"Advanced AI assistants have the potential to solve some of the problems posed by online search-based diagnosis, by providing a step-by-step approach for users, and offering relevant medical information that is validated by medical sources and professionals," Dr. Norovol says.
AI assistants can help fill the online search gap and provide a safer, more transparent, and reliable alternative. "What we're starting to see is the evolution of AI assistants from a more simple chatbot flow to the type of conversation you'd have with a good doctor, asking detailed questions and reaching relevant conclusions—and validated against real world cases and medical libraries covering thousands of conditions and symptoms, and training from medical professionals," Dr. Norovol says.
AI Will Not Replace Your Doctor (Yet)
Artificial intelligence advances often lead to talk of mass unemployment. But the developers of mHealth assistants don't think doctors and nurses should be afraid of losing their jobs to AI just yet.
"Doctors and nurses still have a number of unique and important advantages on AI and mHealth assistants," Your.MD's Berlucchi says. "They have empathy; they can look at you, assess you in the flesh, listen to your breathing, look into your ears, take a blood test. All of these diagnostic aids are currently not available to pre-primary care or assisted self-care tools. In that sense, doctors and nurses have at their disposal a much wider range of data points they can use to assess you."
In fact, many of these platforms point out when patients need to see a physician and specialist and will provide the means to contact one. Your.MD's OneStop Health enables users to find relevant and trustworthy public and private health services and products to help them get better faster. Ada and Babylon Health also provide on-demand access to qualified doctors via their apps. Ada pre-briefs the doctor with the information provided through the "smart" symptom assessment.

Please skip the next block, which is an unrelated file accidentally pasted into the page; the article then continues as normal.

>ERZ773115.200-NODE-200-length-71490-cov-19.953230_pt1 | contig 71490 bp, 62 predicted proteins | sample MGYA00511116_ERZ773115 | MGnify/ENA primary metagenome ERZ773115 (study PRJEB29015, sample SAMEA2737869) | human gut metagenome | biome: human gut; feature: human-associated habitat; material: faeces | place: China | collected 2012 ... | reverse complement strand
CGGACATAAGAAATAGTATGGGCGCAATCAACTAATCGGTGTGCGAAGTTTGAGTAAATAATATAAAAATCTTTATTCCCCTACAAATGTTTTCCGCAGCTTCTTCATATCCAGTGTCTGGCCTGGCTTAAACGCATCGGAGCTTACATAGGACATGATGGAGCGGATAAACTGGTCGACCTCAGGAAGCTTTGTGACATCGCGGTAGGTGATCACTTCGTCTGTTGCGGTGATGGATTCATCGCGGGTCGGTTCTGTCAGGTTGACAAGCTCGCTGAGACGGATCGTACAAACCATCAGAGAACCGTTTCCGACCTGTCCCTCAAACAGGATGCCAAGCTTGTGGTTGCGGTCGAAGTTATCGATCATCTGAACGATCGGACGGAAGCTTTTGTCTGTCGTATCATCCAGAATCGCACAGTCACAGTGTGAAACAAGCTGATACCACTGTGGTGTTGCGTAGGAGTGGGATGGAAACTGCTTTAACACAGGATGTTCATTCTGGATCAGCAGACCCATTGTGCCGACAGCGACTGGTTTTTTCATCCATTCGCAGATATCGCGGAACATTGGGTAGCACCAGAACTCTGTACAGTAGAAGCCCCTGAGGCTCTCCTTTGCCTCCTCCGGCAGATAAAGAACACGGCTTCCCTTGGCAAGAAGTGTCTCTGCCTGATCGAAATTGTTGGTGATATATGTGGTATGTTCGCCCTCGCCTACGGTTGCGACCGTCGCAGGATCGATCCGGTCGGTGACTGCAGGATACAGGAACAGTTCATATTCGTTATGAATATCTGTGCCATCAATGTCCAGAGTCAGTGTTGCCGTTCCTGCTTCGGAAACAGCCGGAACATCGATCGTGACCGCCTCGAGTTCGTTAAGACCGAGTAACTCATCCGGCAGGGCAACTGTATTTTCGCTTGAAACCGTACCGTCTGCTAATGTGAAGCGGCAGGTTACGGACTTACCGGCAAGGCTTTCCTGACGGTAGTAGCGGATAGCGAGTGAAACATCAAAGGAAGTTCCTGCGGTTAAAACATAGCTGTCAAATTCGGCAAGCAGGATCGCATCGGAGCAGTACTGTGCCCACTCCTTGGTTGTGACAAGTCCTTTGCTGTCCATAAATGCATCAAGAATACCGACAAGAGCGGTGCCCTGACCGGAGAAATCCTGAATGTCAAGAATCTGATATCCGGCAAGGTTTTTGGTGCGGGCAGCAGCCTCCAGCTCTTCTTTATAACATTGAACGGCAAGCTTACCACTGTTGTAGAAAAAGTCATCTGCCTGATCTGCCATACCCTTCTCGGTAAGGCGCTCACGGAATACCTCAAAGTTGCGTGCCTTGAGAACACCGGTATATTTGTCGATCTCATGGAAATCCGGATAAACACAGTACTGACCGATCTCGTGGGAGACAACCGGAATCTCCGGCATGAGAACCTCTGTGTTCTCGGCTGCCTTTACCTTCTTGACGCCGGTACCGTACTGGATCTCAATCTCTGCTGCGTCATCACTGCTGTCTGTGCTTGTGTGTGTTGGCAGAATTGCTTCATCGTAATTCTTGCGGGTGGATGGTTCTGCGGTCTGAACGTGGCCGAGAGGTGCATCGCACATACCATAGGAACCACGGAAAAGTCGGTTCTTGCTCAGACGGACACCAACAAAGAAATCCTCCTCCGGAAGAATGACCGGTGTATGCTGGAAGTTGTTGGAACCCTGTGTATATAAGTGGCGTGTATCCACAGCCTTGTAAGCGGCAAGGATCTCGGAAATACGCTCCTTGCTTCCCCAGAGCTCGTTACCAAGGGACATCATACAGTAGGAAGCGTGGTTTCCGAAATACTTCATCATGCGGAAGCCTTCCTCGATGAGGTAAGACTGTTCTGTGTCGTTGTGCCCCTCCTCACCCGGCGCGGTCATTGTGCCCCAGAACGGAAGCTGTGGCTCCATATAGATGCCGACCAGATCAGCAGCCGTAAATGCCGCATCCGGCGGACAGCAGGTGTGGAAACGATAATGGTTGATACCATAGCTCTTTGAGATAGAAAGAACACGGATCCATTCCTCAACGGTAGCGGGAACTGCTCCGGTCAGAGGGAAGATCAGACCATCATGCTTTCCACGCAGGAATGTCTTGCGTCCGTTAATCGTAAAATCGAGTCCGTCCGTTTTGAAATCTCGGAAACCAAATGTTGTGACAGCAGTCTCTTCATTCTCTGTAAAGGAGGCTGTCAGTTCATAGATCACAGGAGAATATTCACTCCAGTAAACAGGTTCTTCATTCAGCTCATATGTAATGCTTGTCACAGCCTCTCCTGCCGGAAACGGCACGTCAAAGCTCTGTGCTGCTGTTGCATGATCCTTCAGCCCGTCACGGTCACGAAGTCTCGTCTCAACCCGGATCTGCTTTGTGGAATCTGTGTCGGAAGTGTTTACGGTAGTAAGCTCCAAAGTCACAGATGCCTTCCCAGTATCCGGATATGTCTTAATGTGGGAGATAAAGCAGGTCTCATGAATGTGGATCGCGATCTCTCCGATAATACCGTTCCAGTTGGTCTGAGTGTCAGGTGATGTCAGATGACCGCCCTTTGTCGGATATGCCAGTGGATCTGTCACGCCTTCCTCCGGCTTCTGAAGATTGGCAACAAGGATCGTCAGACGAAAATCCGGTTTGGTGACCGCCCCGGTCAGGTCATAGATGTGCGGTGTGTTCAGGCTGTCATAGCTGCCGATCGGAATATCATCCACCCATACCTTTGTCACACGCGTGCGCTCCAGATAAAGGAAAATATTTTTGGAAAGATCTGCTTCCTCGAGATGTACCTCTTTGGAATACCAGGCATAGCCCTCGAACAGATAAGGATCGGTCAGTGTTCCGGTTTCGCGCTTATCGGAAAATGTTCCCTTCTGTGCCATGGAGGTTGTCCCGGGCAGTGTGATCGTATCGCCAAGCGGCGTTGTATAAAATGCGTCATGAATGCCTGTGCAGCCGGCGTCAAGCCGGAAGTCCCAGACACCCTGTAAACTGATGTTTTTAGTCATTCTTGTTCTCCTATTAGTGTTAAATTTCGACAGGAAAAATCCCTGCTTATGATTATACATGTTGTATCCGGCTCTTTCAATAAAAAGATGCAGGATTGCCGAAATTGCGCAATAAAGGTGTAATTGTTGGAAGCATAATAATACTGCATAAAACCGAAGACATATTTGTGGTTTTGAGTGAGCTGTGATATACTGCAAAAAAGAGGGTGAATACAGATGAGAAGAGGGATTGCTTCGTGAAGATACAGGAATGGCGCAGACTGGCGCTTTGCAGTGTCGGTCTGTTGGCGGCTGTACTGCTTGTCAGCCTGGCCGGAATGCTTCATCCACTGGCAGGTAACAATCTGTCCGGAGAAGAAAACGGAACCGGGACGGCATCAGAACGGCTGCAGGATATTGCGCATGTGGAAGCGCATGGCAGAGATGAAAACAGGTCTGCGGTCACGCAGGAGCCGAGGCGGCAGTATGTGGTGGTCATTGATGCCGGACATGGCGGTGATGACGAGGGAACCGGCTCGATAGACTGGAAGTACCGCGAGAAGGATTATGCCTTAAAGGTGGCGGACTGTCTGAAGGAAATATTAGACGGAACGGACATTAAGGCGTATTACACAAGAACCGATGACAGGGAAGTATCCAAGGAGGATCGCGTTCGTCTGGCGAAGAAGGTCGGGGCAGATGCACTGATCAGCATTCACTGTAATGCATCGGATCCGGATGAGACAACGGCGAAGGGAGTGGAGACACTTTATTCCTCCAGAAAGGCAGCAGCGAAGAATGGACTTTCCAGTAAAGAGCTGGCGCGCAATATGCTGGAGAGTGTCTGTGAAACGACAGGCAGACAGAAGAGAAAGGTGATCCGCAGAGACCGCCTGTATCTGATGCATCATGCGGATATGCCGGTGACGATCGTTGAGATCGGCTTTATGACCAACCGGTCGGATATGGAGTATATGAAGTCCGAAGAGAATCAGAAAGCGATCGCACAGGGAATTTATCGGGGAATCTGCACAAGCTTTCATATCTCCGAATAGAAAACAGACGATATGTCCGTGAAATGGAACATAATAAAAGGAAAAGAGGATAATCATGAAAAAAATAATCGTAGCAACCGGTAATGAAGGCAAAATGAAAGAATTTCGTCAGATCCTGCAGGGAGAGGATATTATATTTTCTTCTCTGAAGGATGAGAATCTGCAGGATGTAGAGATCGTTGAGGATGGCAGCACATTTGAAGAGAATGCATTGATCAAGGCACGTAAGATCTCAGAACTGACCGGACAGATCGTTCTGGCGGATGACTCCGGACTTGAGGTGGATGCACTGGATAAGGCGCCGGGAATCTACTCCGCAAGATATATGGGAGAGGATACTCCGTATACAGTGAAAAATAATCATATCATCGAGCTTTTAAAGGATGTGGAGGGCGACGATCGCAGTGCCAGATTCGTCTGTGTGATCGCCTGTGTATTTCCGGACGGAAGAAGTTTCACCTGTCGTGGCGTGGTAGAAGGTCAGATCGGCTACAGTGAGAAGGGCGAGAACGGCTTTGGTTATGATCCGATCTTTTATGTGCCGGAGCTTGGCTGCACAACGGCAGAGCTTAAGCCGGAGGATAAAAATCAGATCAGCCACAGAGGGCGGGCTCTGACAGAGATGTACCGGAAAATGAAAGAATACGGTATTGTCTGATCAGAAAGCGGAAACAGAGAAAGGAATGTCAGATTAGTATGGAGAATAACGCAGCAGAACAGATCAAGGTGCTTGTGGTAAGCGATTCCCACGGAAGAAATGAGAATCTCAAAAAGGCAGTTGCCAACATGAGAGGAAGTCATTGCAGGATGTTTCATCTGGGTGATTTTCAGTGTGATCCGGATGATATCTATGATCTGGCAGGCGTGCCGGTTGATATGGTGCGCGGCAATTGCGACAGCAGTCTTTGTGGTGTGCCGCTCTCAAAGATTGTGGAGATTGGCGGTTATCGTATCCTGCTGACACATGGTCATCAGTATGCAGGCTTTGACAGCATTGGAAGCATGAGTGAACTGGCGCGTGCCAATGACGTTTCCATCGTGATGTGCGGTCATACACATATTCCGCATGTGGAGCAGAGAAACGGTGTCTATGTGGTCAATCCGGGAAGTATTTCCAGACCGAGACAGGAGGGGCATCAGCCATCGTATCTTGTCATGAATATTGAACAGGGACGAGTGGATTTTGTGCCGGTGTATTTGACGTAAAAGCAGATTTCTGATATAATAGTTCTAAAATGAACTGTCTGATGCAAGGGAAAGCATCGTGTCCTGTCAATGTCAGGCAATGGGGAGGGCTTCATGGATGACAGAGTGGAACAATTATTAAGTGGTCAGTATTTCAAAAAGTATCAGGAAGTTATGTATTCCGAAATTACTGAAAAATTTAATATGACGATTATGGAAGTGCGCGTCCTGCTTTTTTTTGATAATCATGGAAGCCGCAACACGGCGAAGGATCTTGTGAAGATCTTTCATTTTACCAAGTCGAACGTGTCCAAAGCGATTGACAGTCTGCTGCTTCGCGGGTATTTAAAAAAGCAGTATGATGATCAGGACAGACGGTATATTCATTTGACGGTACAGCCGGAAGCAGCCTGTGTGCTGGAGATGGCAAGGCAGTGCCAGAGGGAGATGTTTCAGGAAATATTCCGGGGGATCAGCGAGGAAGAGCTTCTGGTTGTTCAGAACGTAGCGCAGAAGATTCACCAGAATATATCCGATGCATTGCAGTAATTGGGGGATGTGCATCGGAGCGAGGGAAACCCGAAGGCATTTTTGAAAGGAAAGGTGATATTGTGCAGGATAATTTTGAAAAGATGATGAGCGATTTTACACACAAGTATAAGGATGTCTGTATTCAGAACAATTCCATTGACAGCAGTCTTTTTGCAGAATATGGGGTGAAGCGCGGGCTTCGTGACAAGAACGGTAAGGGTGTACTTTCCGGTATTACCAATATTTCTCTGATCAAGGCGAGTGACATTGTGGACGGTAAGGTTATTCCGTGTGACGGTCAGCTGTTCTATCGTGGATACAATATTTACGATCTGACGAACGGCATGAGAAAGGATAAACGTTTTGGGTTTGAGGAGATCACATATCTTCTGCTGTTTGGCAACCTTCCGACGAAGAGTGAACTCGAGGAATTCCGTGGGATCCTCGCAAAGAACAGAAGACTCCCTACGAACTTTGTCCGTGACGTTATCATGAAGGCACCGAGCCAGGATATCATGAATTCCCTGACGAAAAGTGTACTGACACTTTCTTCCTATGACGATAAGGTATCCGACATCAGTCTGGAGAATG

But what's undeniable is that the advent and evolution of AI healthcare assistant will transform the doctor-patient relationship for the better.
"Technology will allow the patient to be much more in the driver's seat, taking more responsibility and ownership of their data and their health, a lot of it even from home, which will free up doctors' time to focus on what matters most—human empathy, prevention, and treatment of chronic conditions and diseases," Dr. Norovol says. "Healthcare has the potential to shift from reactive care to more personalised health focused on prevention and wellness."
HealthTap's Ron Gutman says the data AI assistants collect can help optimize communications between healthcare workers and patients. "Patient progress can be shared with extended members of the patient's care team through integration with electronic medical records," Gutman says. "This helps healthcare workers spend less time on redundant communications tasks and more time on delivering compassionate care."
"Just as automation has occurred in many industries from manufacturing to farming, we'll see a similar transformation in healthcare," Panner, the CEO from Ambra Health, says. "It will enable humans to perform higher-value emotional and judgment-driven tasks, which is ultimately what humans are uniquely good at."
Will artificial intelligence eventually replace your doctor? We really can't answer that question until general or human-level AI becomes a reality. But Dr. Norovol predicts that "the practice of medicine will become something that much more closely resembles a data science, meaning that straightforward and tedious tasks (like taking patient information, filling out reports, etc.), will continue to be automated, and doctors will become much more like data scientists, needing to be able to interpret that data and translate that into improved patient outcomes."
This story originally appeared in the PCMag Digital Edition.